Tobe Hooper 1943-2017

tobehooperThis hasn’t been a good summer for masters of horror films. First George Romero last month, and now Tobe Hooper. (Note: We will return to regularly scheduled reviews next time. As you’ll see, I couldn’t let this death — this life — pass unremarked upon.) The Austin-born filmmaker could be said, fairly or not, to have peaked in the ‘70s. That was when he delivered his two best-known undisputed gems of film fear: 1979’s TV adaptation of Stephen King’s Salem’s Lot, and, of course, 1974’s The Texas Chainsaw Massacre, which I consider the greatest American horror movie. If Hooper had done nothing else, he could take credit for directing and co-writing a masterpiece of terror, one that everyone who hasn’t seen it expects to be bloodier than it is. As with Psycho, misdirection and editing do half the work; the other half was accomplished through sheer sweat and atmosphere.

Hooper was born in 1943 and, like so many of his generation, got started making movies at age nine playing with his dad’s 8mm camera. Chainsaw wasn’t his first feature; that distinction belongs to 1969’s Eggshells, an unabashed experimental “hippie film” of which I could only endure about 45 minutes. His second, Chainsaw, revealed a master of mood and menace; by all accounts the movie was hell to make, and it looks it. (Several of the surviving cast members responded to Hooper’s death with polite silences or terse statements. He put those actors through the wringer.) After that he helmed two grindhouse flicks that have their fans — 1977’s Eaten Alive and 1981’s The Funhouse (also his first for a major studio). The creepily effective Salem’s Lot introduced him to a new audience of millions, scaring the stuffing out of a generation of kids with such scenes as the one in which a recently vampirized boy pays a visit to his friend, floating outside his bedroom window, asking to be let in. And then, in 1982, came Poltergeist, perhaps Hooper’s most controversial film.

Ever since it premiered, rumors have persisted that Hooper didn’t actually direct Poltergeist — that its co-scripter and executive producer, Steven Spielberg, really did the bulk of the directing. This narrative was harmful to Hooper’s reputation throughout his career; some who worked on the movie insisted Hooper called the shots, others swore Spielberg was the main man and had various explanations as to why. (Spielberg himself has always maintained it was Hooper, as did Hooper, but why listen to them, right?) I have always seen Poltergeist as a Hooper film with very vivid Spielberg fingerprints, owing to Spielberg’s being new to the executive-producer game and perhaps a bit overbearing. Certainly the most frightening moments — the clown doll, the parapsychologist hallucinating tearing his own face off — read to me as more Hooper than Spielberg, in execution though not in conception.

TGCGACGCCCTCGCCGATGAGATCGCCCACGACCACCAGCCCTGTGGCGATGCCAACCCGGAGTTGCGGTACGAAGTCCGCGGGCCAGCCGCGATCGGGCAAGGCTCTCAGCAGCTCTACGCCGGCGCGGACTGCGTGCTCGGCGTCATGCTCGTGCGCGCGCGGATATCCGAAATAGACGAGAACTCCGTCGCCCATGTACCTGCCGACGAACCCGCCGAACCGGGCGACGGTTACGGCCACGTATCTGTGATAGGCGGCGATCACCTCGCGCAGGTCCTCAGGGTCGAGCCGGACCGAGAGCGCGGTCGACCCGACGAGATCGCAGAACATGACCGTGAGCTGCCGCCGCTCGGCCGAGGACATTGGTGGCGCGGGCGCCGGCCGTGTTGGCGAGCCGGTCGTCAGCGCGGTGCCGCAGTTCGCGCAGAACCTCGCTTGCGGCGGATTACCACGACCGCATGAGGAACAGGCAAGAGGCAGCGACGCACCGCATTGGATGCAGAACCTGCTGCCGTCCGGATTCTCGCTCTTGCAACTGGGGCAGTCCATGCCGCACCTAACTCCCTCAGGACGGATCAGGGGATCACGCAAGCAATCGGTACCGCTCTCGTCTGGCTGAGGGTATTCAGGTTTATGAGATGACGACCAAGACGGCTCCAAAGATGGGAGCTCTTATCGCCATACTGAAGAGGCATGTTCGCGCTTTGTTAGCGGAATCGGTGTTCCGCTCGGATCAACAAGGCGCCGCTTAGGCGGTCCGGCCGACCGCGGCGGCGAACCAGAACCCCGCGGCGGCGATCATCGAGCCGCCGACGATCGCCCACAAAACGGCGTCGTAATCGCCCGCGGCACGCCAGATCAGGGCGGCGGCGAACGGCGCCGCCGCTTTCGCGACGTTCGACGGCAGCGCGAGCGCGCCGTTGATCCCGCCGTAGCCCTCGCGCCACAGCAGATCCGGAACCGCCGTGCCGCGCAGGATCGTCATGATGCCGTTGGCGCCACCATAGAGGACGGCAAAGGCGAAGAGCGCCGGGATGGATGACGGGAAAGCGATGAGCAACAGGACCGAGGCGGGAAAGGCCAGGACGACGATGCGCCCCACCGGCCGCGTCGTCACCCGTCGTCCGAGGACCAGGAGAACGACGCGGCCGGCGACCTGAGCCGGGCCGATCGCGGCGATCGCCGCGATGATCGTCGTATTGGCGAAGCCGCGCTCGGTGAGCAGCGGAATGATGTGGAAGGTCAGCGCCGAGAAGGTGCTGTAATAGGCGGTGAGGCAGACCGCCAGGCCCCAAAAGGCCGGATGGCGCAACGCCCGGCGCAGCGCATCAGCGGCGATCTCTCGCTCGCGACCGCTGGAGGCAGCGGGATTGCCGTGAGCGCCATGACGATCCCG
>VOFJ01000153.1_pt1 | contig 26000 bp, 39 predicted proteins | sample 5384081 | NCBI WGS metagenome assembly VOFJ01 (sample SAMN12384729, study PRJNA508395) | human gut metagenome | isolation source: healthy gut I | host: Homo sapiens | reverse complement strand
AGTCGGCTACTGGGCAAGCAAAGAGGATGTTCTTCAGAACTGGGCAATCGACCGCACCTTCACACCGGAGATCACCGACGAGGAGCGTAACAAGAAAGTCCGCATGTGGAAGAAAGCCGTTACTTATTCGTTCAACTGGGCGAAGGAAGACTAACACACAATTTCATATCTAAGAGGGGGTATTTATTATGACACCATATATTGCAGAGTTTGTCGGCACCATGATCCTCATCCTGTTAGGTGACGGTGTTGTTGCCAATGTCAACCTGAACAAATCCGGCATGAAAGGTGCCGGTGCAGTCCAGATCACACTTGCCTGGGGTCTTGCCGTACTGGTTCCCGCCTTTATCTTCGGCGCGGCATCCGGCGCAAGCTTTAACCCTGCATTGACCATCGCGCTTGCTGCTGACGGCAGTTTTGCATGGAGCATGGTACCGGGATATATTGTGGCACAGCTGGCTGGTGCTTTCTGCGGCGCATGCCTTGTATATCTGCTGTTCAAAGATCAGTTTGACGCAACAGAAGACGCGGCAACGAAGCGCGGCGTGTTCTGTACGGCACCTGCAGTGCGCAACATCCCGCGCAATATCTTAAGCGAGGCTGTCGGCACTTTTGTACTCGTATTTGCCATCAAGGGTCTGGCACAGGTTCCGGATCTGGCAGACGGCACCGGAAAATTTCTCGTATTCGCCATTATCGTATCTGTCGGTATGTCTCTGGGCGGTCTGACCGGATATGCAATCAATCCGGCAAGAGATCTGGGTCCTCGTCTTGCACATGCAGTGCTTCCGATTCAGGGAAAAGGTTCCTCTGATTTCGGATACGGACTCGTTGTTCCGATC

After that, Hooper drifted into the clutches of schlock studio Cannon, for which he directed 1985’s Lifeforce, 1986’s Invaders from Mars, and 1986’s The Texas Chainsaw Massacre 2. All of them are fun, though Chainsaw 2, as over-the-top gory as the original Chainsaw was restrained, requires a strong stomach and a dark sense of humor. The 1990s, for Hooper, were a blur of less-than-memorable work made for TV or sent direct to video, though I never miss an opportunity to talk up his segment of the 1993 horror anthology Body Bags. Hooper’s bit, “The Eye,” starred Mark Hamill as a baseball player who loses an eye and gets a transplanted eye from a serial killer, which makes him see things he’d rather not see. Hamill, around the same time he started a new career for himself voicing the Joker for TV’s Batman: The Animated Series, gave an astonishing manic performance (he paid his respects on Twitter, saying that Hooper was “so kind” to him — maybe Hooper mellowed with age).

Hooper’s final films were decreasingly well-attended or well-received. I avoided them, not wanting to let them cloud my admiration of his early work with sadness at his later spiral. (His swan song, 2013’s Djinn, won such praise as “an unmitigated disaster.”) And there were dispiriting allegations back in June that his girlfriend, almost 40 years his junior, had physically abused him. Whoever directed Poltergeist, and whatever compelled Hooper to use up energy on stuff like Crocodile and a remake of The Toolbox Murders, only one man directed The Texas Chainsaw Massacre and Salem’s Lot, and I can’t think of a filmmaker worth his or her viewfinder who wouldn’t be happy to have made those. So here’s to you, Mr. Hooper. You done good. You rest now.

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